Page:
Rectification of a Contractual Mistake

The general principles and the operation of rectification were explained in Canada (Attorney General) v. Fairmont Hotels Inc., 2016 SCC 56 :

If by mistake a legal instrument does not accord with the true agreement it was intended to record — because a term has been omitted, an unwanted term included, or a term incorrectly expresses the parties’ agreement — a court may exercise its equitable jurisdiction to rectify the instrument so as to make it accord with the parties’ true agreement.

Alternatively put, rectification allows a court to achieve correspondence between the parties’ agreement and the substance of a legal instrument intended to record that agreement, when there is a discrepancy between the two. Its purpose is to give effect to the parties’ true intentions, rather than to an erroneous transcription of those true intentions

Because rectification allows courts to rewrite what the parties had originally intended to be the final expression of their agreement, it is “a potent remedy” be used “with great caution”, since a “relaxed approach to rectification as a substitute for due diligence at the time a document is signed would undermine the confidence of the commercial world in written contracts”:

Rectification is limited solely to cases where a written instrument has incorrectly recorded the parties’ antecedent agreement . It is not concerned with mistakes merely in the making of that antecedent agreement: E. Peel, The Law of Contract (14th ed. 2015), at para. 8-059; Mackenzie v. Coulson (1869), L.R. 8 Eq. 368, at p. 375 (“Courts of Equity do not rectify contracts; they may and do rectify instruments”).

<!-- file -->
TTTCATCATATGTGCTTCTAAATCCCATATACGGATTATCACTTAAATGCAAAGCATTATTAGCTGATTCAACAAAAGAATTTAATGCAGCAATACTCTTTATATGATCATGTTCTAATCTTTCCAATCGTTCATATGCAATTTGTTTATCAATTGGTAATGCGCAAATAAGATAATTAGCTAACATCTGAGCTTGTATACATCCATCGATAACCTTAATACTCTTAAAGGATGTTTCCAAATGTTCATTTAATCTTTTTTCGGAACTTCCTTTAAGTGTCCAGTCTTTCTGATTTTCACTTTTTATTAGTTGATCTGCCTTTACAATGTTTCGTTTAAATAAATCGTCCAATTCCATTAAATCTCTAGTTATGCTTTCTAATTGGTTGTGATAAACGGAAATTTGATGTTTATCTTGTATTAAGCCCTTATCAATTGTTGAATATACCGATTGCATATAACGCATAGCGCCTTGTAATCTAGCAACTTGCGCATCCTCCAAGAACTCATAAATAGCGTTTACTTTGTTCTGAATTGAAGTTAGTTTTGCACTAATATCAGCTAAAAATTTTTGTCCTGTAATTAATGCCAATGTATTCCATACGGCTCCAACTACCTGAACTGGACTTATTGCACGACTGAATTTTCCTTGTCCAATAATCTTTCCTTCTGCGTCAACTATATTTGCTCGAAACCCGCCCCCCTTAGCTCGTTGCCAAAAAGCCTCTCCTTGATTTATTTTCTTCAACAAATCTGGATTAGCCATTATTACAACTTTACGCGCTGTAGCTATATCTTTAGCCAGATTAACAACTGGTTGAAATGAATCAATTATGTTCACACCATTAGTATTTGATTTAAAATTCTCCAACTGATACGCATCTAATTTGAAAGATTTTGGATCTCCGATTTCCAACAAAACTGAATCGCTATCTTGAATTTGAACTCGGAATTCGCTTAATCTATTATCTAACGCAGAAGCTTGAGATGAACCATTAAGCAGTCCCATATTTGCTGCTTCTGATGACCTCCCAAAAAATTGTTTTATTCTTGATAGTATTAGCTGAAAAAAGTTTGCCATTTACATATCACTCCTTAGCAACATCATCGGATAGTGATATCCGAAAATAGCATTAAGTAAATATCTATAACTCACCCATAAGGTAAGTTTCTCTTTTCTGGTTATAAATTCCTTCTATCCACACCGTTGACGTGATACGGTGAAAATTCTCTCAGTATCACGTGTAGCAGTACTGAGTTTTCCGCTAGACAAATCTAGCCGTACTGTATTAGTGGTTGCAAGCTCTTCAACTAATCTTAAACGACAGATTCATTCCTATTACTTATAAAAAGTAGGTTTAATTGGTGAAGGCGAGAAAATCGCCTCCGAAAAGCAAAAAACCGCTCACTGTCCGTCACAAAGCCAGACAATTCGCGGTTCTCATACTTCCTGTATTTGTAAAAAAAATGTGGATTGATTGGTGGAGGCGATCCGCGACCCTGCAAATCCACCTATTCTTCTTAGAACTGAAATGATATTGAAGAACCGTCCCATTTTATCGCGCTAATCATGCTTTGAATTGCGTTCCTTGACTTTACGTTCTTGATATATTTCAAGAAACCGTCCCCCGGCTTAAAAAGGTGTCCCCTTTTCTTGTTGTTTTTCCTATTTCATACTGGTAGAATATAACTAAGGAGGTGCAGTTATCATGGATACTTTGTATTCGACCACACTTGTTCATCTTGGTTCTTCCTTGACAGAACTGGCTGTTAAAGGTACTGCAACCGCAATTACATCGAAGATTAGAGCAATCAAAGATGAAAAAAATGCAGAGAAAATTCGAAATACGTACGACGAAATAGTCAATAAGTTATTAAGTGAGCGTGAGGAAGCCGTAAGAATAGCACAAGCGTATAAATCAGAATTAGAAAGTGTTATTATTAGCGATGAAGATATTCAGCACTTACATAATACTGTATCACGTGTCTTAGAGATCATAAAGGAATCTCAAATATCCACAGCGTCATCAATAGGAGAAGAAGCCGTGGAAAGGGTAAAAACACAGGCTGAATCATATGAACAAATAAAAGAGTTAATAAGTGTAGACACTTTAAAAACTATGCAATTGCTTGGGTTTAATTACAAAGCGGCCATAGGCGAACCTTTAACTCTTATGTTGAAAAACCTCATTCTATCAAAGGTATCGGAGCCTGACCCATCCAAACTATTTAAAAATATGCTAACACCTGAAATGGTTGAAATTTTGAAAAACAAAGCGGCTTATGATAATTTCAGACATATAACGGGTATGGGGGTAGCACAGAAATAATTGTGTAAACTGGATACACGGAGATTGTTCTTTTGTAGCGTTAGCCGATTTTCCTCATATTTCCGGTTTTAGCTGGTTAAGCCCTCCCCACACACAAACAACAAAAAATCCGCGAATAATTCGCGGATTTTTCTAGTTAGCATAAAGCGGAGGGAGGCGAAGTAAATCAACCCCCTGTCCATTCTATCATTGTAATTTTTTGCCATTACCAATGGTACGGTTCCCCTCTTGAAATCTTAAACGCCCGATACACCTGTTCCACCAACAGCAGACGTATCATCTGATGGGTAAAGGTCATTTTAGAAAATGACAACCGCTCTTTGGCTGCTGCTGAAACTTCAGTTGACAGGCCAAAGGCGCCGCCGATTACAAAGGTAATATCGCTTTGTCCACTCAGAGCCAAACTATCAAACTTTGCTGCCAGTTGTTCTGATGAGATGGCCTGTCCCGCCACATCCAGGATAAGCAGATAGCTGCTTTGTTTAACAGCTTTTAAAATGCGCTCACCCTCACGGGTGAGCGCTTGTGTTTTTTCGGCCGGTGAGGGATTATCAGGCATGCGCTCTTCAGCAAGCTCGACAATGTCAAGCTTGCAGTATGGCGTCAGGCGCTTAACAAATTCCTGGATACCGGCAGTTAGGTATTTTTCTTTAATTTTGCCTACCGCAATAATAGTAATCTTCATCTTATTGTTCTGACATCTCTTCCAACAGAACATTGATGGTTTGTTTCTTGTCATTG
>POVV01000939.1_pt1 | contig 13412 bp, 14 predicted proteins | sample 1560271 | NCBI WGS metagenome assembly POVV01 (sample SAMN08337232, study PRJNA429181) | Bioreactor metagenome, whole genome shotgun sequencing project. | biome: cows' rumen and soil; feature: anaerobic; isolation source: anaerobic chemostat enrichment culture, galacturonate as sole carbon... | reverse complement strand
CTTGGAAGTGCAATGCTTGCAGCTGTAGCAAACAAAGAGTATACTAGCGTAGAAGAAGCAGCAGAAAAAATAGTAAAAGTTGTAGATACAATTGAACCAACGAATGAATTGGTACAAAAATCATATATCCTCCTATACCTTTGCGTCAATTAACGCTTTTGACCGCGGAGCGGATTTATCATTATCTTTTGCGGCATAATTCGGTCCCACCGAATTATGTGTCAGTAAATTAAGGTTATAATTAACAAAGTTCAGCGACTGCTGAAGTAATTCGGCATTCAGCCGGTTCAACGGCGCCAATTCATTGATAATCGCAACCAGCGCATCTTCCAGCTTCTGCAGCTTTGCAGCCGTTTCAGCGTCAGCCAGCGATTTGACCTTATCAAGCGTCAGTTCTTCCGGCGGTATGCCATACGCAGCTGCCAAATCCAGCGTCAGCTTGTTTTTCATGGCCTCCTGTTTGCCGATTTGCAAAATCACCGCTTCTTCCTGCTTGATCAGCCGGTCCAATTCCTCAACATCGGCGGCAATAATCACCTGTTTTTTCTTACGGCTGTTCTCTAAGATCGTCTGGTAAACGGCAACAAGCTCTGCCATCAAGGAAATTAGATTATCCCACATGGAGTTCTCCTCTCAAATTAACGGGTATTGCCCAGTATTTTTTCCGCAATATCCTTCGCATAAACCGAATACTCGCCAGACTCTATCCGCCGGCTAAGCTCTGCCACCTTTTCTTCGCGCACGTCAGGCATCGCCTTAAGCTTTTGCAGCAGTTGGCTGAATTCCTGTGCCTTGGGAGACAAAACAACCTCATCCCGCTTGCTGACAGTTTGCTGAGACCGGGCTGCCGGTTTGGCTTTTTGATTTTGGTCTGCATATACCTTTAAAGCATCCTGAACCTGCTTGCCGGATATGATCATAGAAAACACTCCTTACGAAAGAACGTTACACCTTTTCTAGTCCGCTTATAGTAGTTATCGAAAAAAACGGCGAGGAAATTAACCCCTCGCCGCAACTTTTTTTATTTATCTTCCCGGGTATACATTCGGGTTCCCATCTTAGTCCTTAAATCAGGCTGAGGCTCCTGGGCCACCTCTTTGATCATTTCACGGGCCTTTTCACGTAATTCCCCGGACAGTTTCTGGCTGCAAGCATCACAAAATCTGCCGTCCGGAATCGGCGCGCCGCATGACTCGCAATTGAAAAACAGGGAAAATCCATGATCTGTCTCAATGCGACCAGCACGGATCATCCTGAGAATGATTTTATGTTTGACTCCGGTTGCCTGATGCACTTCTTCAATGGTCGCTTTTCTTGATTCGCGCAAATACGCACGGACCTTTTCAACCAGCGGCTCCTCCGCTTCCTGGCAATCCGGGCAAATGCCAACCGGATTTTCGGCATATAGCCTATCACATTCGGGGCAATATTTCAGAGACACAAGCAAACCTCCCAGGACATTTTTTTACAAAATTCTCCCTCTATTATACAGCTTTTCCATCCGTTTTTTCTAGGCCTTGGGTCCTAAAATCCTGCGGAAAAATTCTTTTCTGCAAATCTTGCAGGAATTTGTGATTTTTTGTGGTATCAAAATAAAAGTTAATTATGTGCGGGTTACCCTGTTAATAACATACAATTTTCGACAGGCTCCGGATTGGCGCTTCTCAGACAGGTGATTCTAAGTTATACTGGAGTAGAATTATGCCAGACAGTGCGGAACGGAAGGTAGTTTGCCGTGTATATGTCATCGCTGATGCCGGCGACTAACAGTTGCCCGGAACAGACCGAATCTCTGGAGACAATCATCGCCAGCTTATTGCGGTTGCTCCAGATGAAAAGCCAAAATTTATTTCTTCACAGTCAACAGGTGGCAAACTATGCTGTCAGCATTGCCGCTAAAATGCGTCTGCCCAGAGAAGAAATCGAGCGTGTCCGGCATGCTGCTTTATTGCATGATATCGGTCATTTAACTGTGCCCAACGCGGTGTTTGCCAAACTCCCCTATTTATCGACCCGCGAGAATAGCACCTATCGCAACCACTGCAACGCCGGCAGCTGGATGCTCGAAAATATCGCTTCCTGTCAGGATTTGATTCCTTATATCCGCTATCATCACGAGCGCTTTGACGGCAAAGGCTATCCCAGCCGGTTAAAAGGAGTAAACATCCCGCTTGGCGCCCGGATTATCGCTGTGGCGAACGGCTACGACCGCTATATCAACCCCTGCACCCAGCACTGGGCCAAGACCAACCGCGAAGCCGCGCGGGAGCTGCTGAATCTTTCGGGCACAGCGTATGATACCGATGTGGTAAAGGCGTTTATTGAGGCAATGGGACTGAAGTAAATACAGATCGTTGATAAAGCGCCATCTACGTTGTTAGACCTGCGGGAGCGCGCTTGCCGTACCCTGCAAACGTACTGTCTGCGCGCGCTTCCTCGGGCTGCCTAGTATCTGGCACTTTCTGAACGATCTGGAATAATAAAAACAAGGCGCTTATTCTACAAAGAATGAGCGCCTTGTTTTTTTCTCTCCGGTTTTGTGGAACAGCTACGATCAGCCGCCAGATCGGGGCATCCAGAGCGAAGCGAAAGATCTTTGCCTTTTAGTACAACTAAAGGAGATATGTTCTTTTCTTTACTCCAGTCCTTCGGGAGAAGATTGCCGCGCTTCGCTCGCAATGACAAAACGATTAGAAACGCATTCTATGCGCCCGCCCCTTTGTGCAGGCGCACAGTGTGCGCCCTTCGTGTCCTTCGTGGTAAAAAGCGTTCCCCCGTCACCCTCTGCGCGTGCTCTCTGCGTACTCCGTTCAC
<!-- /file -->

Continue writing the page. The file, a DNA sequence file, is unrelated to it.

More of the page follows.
In short, rectification is unavailable where the basis for seeking it is that one or both of the parties wish to amend not the instrument recording their agreement, but the agreement itself.
The court’s task in a rectification case is . . . to restore the parties to their original bargain, not to rectify a belatedly recognized error of judgment by one party or the other”.

Two types of error may support a grant of rectification:

1) The first arises when both parties subscribe to an instrument under a common mistake that it accurately records the terms of their antecedent agreement. In such a case, an order for rectification is predicated upon the applicant showing that the parties had reached a prior agreement whose terms are definite and ascertainable;

2) that the agreement was still effective when the instrument was executed; that the instrument fails to record accurately that prior agreement; and that, if rectified as proposed, the instrument would carry out the agreement: …

Rectification is limited solely to cases where a written instrument has incorrectly recorded the parties’ antecedent agreement”

The test for rectification requires courts to assess the true intention of the parties:

In order for rectification to be available, it is necessary to identify a “true agreement” which precedes (and is not accurately recorded by) the written instrument. Such an agreement may itself be contained in a written instrument; but it may be oral, and need not itself have contractual force.

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